CHARLESTON, W. Va. – Pre-recorded testimony from former state health worker Dr. Rahul Gupta dominated the second day of the trial where West Virginia accuses three opioid manufacturers of having a role in the epidemic of opioids.
The lawsuits, filed in 2019, allege Janssen Pharmaceuticals Inc., a subsidiary of Johnson & Johnson, Teva Pharmaceuticals and Allergan Finance LLC used marketing moves to change the standard of care by funneling more opioids to West Virginia.
Addiction and emergency medicine specialist Dr. Corey Waller served as the state’s first witness on Tuesday. He appeared live via video before Mercer County Circuit Judge Derek Swope, who is presiding over the trial.
Waller testified that continued exposure to opioids is a key factor in the addiction crisis.
A slide presented by the plaintiffs to Waller asked how did West Virginia end up in the outbreak? Reasons included chronic pain experienced by residents, followed by pressure from manufacturers for the use of opioids in chronic non-cancer pain, followed by buy-in from the medical field, and then the state alleged that it turned a blind eye to the data. .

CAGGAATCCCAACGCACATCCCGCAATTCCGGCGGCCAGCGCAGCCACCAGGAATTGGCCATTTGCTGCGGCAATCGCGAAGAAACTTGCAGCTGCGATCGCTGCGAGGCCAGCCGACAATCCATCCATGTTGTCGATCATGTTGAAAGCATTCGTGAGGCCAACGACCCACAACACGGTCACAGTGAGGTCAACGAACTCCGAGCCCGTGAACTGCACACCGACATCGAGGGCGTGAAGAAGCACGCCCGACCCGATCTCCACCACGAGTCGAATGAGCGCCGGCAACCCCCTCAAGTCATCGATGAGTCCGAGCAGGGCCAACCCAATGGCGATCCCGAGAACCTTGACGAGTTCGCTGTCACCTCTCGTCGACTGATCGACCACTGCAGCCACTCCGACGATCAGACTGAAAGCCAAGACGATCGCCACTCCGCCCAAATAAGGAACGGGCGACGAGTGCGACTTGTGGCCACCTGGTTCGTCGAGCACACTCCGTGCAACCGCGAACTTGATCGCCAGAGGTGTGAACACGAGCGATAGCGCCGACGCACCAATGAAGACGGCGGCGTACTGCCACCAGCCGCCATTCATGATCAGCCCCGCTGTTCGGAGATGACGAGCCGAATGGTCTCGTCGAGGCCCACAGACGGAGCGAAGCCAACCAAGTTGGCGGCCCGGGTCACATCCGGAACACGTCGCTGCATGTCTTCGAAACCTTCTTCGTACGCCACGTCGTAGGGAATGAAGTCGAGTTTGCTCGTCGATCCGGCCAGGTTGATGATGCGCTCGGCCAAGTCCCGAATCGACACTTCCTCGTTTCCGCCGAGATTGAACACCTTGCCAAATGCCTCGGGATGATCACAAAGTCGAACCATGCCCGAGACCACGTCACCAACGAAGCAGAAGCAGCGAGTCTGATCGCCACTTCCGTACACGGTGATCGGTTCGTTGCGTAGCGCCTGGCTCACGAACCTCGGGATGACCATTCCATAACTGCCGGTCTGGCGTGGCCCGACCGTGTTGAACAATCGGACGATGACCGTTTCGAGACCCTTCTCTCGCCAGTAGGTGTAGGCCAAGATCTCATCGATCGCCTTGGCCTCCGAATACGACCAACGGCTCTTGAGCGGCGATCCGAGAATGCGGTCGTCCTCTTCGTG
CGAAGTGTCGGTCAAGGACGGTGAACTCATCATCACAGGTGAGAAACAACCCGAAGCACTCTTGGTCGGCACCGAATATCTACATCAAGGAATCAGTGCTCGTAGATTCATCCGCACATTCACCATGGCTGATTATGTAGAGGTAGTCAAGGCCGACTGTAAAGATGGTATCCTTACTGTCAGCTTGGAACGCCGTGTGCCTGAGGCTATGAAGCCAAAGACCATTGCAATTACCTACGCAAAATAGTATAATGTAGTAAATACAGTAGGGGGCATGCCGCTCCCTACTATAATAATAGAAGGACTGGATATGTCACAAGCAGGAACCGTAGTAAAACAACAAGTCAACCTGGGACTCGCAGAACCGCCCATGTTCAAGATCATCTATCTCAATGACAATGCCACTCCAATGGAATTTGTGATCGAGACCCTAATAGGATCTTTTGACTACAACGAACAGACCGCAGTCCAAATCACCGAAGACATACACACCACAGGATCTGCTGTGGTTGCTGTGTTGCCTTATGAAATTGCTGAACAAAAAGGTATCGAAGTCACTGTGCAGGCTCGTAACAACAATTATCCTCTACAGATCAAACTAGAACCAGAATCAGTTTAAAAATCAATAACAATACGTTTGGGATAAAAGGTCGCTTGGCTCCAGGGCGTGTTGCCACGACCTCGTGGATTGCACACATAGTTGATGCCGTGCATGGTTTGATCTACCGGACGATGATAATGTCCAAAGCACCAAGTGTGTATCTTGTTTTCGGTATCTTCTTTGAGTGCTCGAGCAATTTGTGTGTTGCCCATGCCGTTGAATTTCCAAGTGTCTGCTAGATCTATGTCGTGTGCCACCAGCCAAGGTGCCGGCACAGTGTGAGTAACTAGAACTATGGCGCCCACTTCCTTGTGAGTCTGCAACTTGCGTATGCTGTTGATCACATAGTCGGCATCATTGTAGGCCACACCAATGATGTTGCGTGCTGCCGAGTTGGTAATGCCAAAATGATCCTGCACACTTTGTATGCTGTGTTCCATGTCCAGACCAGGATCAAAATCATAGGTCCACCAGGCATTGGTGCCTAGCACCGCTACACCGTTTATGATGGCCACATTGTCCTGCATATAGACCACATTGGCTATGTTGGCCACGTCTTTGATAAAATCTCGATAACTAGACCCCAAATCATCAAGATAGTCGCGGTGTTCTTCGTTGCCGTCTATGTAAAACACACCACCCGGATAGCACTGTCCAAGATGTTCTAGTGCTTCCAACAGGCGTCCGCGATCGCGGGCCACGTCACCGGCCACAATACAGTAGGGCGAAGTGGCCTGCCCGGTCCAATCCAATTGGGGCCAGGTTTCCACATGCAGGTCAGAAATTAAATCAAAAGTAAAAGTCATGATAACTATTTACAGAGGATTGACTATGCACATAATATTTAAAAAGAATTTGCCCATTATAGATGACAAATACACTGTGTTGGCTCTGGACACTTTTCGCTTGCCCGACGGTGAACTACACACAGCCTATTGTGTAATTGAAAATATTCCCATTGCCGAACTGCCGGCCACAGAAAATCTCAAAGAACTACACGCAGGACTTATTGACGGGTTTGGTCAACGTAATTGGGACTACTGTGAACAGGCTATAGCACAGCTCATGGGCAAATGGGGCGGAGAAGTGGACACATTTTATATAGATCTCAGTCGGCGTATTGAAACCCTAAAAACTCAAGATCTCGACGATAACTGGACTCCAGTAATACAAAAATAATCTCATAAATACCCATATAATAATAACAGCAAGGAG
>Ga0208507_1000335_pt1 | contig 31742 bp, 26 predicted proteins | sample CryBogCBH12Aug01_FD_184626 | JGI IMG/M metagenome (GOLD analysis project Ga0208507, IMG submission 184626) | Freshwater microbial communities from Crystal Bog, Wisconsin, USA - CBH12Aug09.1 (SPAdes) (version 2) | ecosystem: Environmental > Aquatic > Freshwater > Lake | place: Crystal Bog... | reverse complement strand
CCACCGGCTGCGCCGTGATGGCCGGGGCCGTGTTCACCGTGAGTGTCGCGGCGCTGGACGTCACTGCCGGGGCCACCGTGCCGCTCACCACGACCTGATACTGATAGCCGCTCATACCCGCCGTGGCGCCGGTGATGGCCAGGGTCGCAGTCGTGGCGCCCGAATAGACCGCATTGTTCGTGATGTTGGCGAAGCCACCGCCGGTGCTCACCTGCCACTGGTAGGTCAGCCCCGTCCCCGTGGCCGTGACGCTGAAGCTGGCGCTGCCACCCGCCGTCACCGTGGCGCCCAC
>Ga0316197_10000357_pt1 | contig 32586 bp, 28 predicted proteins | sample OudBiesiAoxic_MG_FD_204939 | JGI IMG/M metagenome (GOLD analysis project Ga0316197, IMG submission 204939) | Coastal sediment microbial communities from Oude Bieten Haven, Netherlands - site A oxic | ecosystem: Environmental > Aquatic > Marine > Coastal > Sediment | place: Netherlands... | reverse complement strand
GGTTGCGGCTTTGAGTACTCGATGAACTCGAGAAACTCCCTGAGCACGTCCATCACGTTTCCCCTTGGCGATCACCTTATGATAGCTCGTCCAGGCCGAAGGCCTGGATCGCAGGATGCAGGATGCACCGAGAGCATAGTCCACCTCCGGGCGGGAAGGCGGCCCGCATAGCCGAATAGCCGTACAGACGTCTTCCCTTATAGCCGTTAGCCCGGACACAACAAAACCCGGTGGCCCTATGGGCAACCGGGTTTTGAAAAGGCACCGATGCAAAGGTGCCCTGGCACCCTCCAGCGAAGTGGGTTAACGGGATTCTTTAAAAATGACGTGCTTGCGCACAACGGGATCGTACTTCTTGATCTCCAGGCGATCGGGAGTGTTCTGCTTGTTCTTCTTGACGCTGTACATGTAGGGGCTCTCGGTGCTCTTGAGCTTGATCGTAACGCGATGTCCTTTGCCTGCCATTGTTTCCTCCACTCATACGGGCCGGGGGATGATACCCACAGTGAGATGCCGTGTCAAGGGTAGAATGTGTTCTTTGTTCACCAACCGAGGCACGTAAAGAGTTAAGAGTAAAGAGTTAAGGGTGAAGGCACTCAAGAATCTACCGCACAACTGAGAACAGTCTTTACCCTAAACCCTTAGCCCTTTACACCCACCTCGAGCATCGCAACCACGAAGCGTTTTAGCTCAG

Gupta, now the US drug czar, testified at length about his ‘social autopsy’ report he wrote while he was West Virginia’s top health official, also known as historical overview of drug overdose deaths in West Virginia 2001-2015.
Gupta said that during that time, more than 6,000 state residents died of an overdose with at least one opioid in their system. He said that at the height of the outbreak, there were several different drugs found in the systems of overdose victims.
During videotaped cross-examination, Gupta said he was paid by the hour for his work on opioid prosecutions. He said at the time of the video he had earned $144,600 on the West Virginia cases and was paid more than $77,000 for working on similar lawsuits in the state of Texas.
Gupta also testified last year in the Cabell County/City of Huntington federal opioid lawsuit against the Big 3 distributors.
The defendants in this lawsuit, the manufacturers of the drug, have all claimed that West Virginia has no case against them.
During opening statements on Monday, an attorney representing Teva told Swope, “Evidence will show that Teva caused no harm in West Virginia. You will hear proof that our clients were duly authorized and were never sanctioned, reprimanded or suspended for failing to meet their obligations.
The state is expected to call additional witnesses to the stand on Wednesday.